You probably did a spit-take with your coffee when you read that headline, but yes. Canada was recently ranked number one by the Economist Intelligence Unit (EIU) on Internet affordability in a list of 75 countries, ahead of the U.S. and European nations.
How is this possible? We hear constantly how we pay sky-high prices for communications services compared to other developed countries, especially for wireless.
Despite its number-one ranking on affordability, Canada fell further back in the index on several other metrics, including availability, relevance and readiness, which tracks citizens’ capacity to access the Internet. Overall, Canada was ranked eighth, behind the U.S., Singapore, France, South Korea and others.
The study used two categories to determine affordability — the cost of Internet access relative to income and level of industry competition.
Big Telecom execs must be laughing as they read this. (Photo: CP)
On cost of Internet access alone, we actually came 12th, tied with Kazakhstan. So this top spot came thanks to Canada’s apparently impressive competitive environment, which is another head-scratcher.
The "competitive" category includes three factors — average revenue per user, wireless operators’ market share, and broadband operators’ market share. Canada came first on all three.
Average revenue per user may not be the best gauge of competition. It just means companies are getting a lot of money out of us. A report released last year found that Canada ranked in the top three or four countries on all home Internet rates and wireless prices.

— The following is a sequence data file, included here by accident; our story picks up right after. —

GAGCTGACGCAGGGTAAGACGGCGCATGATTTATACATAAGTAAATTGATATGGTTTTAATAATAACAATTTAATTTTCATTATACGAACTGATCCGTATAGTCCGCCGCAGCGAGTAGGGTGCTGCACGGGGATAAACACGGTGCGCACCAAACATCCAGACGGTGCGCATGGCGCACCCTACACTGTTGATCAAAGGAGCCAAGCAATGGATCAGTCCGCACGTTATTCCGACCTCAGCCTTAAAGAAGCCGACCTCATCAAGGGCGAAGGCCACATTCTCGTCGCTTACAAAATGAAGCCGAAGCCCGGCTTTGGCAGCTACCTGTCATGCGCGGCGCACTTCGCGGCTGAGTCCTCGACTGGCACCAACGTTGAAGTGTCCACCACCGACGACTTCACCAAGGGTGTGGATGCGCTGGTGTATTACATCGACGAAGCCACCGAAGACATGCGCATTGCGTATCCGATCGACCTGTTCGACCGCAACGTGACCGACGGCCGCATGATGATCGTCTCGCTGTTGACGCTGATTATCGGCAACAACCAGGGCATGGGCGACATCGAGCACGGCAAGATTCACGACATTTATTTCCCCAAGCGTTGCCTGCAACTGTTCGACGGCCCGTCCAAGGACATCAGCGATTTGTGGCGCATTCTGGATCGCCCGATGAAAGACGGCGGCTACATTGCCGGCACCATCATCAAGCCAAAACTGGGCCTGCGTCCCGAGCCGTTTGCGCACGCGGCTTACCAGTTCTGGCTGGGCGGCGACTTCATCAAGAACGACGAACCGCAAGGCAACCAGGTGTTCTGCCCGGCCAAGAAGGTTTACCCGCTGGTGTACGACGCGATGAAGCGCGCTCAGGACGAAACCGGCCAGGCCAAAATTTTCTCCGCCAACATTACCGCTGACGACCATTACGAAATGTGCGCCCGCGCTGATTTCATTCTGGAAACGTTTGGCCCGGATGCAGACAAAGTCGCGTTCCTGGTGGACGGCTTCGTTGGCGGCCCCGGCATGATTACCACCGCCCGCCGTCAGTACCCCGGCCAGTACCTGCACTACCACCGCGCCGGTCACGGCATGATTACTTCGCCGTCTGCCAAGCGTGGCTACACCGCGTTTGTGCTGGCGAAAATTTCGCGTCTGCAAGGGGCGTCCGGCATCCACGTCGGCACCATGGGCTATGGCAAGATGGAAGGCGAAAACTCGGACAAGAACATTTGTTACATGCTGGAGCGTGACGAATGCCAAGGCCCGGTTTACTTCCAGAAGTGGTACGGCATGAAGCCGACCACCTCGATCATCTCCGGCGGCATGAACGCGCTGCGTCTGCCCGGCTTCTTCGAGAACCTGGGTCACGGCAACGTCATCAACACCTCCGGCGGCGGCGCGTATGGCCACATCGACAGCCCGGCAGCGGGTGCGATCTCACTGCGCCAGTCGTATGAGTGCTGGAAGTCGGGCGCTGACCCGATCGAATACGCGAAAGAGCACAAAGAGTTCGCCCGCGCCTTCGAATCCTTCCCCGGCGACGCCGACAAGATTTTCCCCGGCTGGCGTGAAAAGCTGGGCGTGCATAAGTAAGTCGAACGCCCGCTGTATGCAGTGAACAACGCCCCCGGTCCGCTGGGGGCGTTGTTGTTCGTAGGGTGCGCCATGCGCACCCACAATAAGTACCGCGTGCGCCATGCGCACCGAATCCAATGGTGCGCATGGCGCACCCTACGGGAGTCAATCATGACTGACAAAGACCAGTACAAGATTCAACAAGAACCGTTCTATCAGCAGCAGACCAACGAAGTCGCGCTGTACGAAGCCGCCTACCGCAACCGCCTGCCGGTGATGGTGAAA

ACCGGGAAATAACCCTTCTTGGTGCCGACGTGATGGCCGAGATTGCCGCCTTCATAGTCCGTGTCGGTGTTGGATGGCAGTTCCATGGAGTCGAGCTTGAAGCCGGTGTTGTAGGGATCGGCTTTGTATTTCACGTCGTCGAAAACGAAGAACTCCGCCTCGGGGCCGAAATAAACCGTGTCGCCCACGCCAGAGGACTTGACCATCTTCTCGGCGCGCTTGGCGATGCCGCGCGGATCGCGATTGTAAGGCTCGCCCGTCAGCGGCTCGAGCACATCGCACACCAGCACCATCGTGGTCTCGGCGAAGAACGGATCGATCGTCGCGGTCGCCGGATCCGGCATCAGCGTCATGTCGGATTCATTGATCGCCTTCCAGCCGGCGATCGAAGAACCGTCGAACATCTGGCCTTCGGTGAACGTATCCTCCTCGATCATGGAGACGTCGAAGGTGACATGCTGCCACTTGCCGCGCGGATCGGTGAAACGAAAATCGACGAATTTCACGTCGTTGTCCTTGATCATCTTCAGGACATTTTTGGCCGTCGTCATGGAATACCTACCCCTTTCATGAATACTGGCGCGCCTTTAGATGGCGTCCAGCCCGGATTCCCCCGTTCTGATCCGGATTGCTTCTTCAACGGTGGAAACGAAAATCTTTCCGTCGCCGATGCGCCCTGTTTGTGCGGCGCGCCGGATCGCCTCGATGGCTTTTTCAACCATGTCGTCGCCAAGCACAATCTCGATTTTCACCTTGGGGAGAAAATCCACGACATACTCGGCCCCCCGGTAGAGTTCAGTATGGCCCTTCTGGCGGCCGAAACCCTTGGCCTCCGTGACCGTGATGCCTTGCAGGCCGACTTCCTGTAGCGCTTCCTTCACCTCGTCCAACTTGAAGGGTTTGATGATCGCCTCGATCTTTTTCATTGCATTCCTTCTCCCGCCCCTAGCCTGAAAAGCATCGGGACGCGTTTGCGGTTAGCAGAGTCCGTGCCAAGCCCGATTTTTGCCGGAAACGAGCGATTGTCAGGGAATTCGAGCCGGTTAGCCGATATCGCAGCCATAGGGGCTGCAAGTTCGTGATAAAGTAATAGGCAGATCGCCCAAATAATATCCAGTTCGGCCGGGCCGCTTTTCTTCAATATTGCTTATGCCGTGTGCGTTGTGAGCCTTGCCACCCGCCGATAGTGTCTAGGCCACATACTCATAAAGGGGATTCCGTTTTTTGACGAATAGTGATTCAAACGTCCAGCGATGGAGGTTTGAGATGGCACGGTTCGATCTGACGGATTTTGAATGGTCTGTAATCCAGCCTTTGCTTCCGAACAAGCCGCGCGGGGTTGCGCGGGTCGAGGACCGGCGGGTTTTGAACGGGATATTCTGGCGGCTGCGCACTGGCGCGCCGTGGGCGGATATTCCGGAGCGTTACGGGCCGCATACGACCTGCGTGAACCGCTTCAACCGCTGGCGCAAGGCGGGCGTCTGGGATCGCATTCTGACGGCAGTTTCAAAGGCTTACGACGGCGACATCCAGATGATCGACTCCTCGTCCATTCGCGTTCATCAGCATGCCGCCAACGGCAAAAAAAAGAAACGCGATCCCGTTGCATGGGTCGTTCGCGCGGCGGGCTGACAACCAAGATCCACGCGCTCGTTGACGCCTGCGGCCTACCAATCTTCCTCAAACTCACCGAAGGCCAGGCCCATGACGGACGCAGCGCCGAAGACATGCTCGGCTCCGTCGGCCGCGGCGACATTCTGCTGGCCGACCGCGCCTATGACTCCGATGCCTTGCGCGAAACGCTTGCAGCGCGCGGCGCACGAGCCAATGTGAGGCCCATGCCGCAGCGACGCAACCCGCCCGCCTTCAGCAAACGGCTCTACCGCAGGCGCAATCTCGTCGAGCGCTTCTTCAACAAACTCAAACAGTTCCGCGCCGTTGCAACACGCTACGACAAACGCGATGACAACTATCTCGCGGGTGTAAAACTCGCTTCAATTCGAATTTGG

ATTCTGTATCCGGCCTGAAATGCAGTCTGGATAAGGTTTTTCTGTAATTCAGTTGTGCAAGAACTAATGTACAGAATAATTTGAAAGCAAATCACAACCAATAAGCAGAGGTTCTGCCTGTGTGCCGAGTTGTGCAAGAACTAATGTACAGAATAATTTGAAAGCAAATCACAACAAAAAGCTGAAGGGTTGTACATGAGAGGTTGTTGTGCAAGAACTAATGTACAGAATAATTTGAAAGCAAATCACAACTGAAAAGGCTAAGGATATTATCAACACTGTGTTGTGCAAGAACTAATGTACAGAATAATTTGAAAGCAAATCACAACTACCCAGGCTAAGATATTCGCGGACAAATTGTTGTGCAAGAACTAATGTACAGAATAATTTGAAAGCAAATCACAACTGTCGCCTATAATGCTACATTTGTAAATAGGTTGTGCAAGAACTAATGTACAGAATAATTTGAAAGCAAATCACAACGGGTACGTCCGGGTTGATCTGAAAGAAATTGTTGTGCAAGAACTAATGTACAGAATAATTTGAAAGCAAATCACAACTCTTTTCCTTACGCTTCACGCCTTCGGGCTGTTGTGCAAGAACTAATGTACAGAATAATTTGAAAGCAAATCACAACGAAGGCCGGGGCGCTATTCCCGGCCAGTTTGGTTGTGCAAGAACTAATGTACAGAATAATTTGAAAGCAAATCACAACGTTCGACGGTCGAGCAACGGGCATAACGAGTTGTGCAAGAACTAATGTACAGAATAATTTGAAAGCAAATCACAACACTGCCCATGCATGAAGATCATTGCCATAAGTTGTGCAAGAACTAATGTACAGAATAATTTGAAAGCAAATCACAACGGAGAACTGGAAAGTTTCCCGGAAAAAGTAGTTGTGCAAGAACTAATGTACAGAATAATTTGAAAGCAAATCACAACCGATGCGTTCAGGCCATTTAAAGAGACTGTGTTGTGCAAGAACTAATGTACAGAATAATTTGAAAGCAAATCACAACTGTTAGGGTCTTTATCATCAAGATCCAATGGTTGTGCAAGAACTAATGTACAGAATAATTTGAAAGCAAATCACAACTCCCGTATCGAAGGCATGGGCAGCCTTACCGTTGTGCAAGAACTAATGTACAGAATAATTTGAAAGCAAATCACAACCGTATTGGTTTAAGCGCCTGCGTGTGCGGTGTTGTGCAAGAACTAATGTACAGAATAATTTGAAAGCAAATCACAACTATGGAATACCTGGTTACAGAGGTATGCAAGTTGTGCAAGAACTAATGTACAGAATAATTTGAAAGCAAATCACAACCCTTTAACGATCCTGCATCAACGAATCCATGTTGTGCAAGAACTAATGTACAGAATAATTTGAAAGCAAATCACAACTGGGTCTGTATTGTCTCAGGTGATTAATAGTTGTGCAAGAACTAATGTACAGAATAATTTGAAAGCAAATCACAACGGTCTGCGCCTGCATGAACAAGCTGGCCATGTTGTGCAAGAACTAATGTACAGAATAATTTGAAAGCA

The EIU used a metric called the Herfindahl-Hirschman Index to measure market concentration, but it may have been too generous in its interpretation. While the EIU described Canada's score on that as showing signs of strong competition, tech blogger Peter Nowak points out that the U.S. government would consider that same score to mean "moderately concentrated" — in other words, not really all that much competition.
Canada likely ranked better than others on that measure because, unlike many other countries, Canada doesn't have a "dominant player" — a single company that controls 40 per cent or more of the market. Rather, a handful of companies controls the vast majority of the market.
The monthly costs of wireless service (bottom axis) compared to mobile data usage (left axis). Revenue numbers are in euros. (Chart: Tefficient)
Canada’s Competition Bureau would also appear to disagree with the EIU's conclusions.
"Mobile wireless markets are highly concentrated and possess high barriers to entry and expansion,” it wrote in a decision approving Bell’s takeover of Manitoba Telecom Services (MTS) last month.
We also only have three major Internet providers, you might say. How is that competitive?
Nowak speculated that the EIU may have just counted the full number of providers in the country without taking into account the size of the markets they serve. If you tally them all up, we’d have Bell, Rogers, Telus, Eastlink, Videotron, Freedom, MTS and Sasktel.
"Taken at face value, that looks like a very competitive market,” he wrote. “Of course, any Canadian knows better."
We also know better than to believe that Internet access in this country is affordable. Maybe the researchers should rename that category.